Maybe the new “active management” of investing does not revolve around picking managers but allocating among beta exposures. That’s what institutions like CalPERS are doing by internalizing passive mandates (by first reducing active exposures where there’s more beta than alpha to be had). I’m not trying to lead this thought to the “All ETF portfolio” but something rather close to this, with a healthy balance of traditional and alternative exposures, access to developed and developing markets, customized for income requirements and volatility tolerances.
Clearly, this thought process would seem to be elegant and “true to form” as just described if implemented mainly through ETFs and similar instruments. 15-20 positions might seem like a lot but without passive exposures, a more traditional “old school” portfolio built under the same premises would likely hold a couple of hundred securities at a minimum. I’m assuming that someone who wanted some inflation indexed bond exposure wouldn’t just buy one bond. Same with emerging market equities. Or US small cap. Or REITs. Or even non-ETF related possibilities like hedge fund … well, maybe if it was a fund-of-funds but for some investors, even one of these might not be enough.
In my previous blog post I focused my attention on diversification. That’s definitely what ETFs are about, despite all the recent product development on narrow sectors and relatively small countries. But ETFs are first and foremost about innovation. This is good because it gives anyone access to ideas (water as an asset class), new regions (frontier markets) and a wide variety of capital markets that may not be as easy (logistically, cost wise, etc.) for many investors to reach.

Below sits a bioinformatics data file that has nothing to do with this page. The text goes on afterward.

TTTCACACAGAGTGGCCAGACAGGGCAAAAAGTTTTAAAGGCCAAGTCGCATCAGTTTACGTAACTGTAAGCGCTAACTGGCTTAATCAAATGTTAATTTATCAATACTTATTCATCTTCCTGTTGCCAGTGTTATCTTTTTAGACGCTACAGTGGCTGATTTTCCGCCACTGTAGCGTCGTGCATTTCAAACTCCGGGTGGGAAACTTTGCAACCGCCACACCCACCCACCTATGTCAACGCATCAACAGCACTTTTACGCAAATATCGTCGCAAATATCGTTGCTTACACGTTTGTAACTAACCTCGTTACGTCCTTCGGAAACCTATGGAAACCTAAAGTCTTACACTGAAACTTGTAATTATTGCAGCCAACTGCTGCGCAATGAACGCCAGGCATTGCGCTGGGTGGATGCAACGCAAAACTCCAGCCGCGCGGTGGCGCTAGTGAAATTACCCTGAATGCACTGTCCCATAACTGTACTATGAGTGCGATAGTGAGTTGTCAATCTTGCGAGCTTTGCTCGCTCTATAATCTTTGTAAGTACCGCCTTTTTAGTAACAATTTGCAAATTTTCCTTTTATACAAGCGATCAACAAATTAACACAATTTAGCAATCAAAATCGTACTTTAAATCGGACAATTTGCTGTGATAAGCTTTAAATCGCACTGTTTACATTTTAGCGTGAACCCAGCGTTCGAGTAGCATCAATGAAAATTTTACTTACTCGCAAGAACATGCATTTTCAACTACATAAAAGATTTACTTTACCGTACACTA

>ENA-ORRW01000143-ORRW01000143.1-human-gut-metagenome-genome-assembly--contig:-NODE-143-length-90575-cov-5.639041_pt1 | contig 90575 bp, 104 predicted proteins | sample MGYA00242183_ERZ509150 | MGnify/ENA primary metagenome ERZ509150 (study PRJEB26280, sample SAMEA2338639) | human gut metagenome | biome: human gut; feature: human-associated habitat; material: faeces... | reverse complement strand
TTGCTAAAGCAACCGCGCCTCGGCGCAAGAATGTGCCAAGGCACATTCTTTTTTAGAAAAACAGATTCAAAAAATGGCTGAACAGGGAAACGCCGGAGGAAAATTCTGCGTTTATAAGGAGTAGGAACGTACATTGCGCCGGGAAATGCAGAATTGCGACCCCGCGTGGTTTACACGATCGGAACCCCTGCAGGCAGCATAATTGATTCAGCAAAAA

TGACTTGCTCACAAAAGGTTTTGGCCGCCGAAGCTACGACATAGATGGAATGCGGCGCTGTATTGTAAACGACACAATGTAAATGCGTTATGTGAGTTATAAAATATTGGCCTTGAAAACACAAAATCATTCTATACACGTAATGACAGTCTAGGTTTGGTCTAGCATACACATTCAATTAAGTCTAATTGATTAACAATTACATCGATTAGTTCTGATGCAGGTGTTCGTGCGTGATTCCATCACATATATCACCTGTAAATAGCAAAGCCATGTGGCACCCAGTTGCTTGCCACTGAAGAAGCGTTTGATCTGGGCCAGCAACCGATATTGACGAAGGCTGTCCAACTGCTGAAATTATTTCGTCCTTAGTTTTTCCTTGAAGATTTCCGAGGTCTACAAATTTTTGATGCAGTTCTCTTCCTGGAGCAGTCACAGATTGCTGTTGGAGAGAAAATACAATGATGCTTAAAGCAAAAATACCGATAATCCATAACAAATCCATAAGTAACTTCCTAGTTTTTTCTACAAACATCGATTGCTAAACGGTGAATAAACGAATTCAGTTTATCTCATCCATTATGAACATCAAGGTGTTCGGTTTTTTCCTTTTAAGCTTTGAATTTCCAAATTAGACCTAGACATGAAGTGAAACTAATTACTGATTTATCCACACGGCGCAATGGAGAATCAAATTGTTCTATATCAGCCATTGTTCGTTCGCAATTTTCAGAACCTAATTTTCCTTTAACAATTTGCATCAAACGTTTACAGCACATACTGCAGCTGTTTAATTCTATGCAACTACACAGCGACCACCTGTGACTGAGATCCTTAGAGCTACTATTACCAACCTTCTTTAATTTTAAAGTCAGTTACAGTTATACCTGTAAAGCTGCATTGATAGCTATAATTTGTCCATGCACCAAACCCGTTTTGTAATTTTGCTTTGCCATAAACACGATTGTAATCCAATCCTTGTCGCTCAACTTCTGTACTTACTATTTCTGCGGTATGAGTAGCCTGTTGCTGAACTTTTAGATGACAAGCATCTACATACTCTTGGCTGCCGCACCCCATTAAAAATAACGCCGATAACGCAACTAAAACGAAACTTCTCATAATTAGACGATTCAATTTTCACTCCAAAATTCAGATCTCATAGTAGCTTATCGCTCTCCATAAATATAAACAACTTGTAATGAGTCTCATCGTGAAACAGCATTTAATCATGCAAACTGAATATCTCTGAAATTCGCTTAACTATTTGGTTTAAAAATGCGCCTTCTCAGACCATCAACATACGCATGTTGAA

This is also bad because the risk is that the ETF industry focuses too much on ideas rather than the true economic need for capital to be allocated in that “idea”. I don’t see the ETF industry going down this latter path similar to the dot-com craze however, as in everything, a healthy balance is all that’s required. Somewhere between Schmick and Bogle - they likely aren’t even the extremes on the spectrum - is the right balance for each and every investor. Dictating what’s right and what’s wrong, limiting choice by not allowing for certain products (ETFs, hedge funds or whatever) and thus not allowing investors to choose where they lie on that spectrum in NOT the answer. ETFs provide choice by allowing access in a meaningful and efficient manner. The allowance for choice will be dictated by the user as in any market.